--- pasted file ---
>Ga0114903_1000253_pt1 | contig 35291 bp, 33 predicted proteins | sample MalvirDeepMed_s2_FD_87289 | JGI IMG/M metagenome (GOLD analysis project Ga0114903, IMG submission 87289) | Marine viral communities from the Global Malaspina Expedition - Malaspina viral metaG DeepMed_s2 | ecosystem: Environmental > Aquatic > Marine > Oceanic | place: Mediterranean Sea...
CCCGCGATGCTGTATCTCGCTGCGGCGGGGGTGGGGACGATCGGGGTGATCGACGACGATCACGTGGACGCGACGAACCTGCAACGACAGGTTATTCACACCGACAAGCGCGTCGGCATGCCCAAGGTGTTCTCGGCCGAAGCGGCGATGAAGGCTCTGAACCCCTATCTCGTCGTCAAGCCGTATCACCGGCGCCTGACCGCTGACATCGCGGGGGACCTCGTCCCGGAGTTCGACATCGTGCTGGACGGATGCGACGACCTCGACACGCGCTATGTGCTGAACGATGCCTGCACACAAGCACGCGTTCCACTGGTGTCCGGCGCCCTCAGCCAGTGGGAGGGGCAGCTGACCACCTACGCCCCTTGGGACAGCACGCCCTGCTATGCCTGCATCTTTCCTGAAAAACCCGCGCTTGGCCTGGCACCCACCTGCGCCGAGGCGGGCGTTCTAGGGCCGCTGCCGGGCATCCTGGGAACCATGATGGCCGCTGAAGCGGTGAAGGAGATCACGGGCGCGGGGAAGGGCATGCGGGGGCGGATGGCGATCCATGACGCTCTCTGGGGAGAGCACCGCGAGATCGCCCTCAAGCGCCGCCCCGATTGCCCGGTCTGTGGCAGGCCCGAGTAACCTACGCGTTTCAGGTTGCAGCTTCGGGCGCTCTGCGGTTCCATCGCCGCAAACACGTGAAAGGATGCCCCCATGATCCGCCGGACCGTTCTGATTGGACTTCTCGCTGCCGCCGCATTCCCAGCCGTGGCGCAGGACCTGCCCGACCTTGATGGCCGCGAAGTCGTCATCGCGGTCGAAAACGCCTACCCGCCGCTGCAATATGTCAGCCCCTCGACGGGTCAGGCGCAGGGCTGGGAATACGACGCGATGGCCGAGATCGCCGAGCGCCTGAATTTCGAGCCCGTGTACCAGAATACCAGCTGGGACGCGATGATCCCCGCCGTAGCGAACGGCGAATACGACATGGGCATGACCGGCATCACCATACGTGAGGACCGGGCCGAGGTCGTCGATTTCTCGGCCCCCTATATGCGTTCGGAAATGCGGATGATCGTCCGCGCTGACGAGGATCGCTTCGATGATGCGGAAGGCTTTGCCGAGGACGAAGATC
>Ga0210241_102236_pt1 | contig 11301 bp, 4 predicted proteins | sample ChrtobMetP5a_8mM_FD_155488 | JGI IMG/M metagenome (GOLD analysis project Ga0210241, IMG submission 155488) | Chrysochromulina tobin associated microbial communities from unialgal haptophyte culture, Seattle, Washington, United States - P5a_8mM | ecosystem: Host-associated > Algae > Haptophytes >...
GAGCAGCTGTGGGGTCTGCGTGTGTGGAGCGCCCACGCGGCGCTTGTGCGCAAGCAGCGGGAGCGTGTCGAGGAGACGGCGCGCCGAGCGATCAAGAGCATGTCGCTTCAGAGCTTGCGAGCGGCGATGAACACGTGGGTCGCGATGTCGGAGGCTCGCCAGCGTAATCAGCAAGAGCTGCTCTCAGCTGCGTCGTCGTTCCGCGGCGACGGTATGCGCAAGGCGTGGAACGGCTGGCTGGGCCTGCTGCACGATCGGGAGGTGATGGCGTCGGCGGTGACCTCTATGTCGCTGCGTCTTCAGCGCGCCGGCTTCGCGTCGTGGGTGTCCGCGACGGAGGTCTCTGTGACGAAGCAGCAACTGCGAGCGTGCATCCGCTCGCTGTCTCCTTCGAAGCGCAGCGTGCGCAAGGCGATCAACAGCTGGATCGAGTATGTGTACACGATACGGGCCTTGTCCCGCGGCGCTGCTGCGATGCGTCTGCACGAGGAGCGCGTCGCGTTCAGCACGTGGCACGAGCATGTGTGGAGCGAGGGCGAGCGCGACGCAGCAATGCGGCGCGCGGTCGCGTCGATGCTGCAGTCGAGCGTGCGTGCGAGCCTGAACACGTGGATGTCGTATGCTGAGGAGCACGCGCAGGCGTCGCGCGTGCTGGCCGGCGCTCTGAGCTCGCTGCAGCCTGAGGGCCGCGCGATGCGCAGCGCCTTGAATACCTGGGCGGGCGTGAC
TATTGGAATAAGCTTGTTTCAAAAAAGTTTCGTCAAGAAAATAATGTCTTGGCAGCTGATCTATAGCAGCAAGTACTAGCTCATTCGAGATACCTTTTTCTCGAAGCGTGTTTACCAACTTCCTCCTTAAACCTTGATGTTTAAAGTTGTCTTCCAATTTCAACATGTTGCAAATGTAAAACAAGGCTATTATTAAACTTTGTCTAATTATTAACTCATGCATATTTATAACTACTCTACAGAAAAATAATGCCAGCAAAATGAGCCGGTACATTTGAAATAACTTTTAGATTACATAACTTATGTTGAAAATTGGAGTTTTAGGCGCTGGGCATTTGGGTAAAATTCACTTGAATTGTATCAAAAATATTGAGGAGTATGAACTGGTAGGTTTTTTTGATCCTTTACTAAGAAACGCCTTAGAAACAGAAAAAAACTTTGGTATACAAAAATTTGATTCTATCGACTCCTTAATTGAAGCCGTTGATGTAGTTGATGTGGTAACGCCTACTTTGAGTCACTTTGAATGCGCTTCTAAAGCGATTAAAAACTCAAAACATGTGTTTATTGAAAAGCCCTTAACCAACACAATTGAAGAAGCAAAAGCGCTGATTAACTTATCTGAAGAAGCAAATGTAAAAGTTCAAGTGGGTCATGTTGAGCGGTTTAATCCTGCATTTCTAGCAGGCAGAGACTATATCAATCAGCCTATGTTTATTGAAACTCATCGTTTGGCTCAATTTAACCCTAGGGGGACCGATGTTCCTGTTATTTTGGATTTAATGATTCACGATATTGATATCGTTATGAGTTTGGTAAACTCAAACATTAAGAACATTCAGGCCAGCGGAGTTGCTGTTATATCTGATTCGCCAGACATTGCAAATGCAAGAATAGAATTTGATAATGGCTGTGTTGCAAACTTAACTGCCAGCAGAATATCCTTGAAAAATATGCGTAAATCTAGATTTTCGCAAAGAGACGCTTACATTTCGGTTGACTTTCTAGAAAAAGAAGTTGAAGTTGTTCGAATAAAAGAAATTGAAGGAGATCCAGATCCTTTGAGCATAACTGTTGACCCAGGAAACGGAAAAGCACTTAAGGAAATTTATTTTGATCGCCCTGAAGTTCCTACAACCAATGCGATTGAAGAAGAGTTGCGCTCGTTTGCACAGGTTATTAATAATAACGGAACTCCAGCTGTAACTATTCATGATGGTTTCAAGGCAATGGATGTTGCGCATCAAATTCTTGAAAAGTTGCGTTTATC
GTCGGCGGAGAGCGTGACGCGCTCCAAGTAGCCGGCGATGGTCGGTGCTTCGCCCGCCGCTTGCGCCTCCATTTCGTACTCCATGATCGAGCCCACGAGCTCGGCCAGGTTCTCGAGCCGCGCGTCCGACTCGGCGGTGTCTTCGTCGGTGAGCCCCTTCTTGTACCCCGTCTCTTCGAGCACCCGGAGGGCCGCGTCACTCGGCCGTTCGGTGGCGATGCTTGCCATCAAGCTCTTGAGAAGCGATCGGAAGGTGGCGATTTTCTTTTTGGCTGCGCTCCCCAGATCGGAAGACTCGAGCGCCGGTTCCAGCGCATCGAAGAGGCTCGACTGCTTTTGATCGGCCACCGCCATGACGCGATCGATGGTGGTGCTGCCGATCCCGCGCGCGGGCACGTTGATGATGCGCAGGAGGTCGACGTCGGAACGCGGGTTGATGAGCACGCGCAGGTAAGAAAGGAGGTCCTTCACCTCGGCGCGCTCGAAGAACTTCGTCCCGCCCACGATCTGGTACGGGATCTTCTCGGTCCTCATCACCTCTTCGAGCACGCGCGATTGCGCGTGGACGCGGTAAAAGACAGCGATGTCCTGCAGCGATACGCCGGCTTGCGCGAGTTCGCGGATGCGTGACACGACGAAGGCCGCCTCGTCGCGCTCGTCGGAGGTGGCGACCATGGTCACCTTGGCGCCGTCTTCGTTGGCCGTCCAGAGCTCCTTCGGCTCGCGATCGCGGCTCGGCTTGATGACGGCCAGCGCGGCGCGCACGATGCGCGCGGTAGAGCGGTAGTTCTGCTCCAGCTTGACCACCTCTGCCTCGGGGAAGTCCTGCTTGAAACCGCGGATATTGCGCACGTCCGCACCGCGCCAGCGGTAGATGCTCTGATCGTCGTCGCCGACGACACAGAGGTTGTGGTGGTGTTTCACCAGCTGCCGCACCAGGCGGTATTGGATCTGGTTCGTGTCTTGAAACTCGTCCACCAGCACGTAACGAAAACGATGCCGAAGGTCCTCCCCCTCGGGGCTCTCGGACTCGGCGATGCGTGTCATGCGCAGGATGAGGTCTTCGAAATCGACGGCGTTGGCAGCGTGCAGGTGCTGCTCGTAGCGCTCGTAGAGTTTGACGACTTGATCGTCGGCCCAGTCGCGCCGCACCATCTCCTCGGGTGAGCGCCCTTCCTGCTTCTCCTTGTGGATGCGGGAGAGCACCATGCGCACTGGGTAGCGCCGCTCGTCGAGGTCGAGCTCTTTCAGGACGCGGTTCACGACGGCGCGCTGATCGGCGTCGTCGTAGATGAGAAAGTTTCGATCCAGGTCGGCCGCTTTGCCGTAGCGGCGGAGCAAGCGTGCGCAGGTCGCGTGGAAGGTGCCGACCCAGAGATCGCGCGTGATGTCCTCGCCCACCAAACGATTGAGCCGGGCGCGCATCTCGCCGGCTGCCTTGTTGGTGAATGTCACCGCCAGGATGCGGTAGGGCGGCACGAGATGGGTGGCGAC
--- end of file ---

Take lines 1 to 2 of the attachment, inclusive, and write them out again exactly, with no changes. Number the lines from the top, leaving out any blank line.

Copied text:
>Ga0114903_1000253_pt1 | contig 35291 bp, 33 predicted proteins | sample MalvirDeepMed_s2_FD_87289 | JGI IMG/M metagenome (GOLD analysis project Ga0114903, IMG submission 87289) | Marine viral communities from the Global Malaspina Expedition - Malaspina viral metaG DeepMed_s2 | ecosystem: Environmental > Aquatic > Marine > Oceanic | place: Mediterranean Sea...
CCCGCGATGCTGTATCTCGCTGCGGCGGGGGTGGGGACGATCGGGGTGATCGACGACGATCACGTGGACGCGACGAACCTGCAACGACAGGTTATTCACACCGACAAGCGCGTCGGCATGCCCAAGGTGTTCTCGGCCGAAGCGGCGATGAAGGCTCTGAACCCCTATCTCGTCGTCAAGCCGTATCACCGGCGCCTGACCGCTGACATCGCGGGGGACCTCGTCCCGGAGTTCGACATCGTGCTGGACGGATGCGACGACCTCGACACGCGCTATGTGCTGAACGATGCCTGCACACAAGCACGCGTTCCACTGGTGTCCGGCGCCCTCAGCCAGTGGGAGGGGCAGCTGACCACCTACGCCCCTTGGGACAGCACGCCCTGCTATGCCTGCATCTTTCCTGAAAAACCCGCGCTTGGCCTGGCACCCACCTGCGCCGAGGCGGGCGTTCTAGGGCCGCTGCCGGGCATCCTGGGAACCATGATGGCCGCTGAAGCGGTGAAGGAGATCACGGGCGCGGGGAAGGGCATGCGGGGGCGGATGGCGATCCATGACGCTCTCTGGGGAGAGCACCGCGAGATCGCCCTCAAGCGCCGCCCCGATTGCCCGGTCTGTGGCAGGCCCGAGTAACCTACGCGTTTCAGGTTGCAGCTTCGGGCGCTCTGCGGTTCCATCGCCGCAAACACGTGAAAGGATGCCCCCATGATCCGCCGGACCGTTCTGATTGGACTTCTCGCTGCCGCCGCATTCCCAGCCGTGGCGCAGGACCTGCCCGACCTTGATGGCCGCGAAGTCGTCATCGCGGTCGAAAACGCCTACCCGCCGCTGCAATATGTCAGCCCCTCGACGGGTCAGGCGCAGGGCTGGGAATACGACGCGATGGCCGAGATCGCCGAGCGCCTGAATTTCGAGCCCGTGTACCAGAATACCAGCTGGGACGCGATGATCCCCGCCGTAGCGAACGGCGAATACGACATGGGCATGACCGGCATCACCATACGTGAGGACCGGGCCGAGGTCGTCGATTTCTCGGCCCCCTATATGCGTTCGGAAATGCGGATGATCGTCCGCGCTGACGAGGATCGCTTCGATGATGCGGAAGGCTTTGCCGAGGACGAAGATC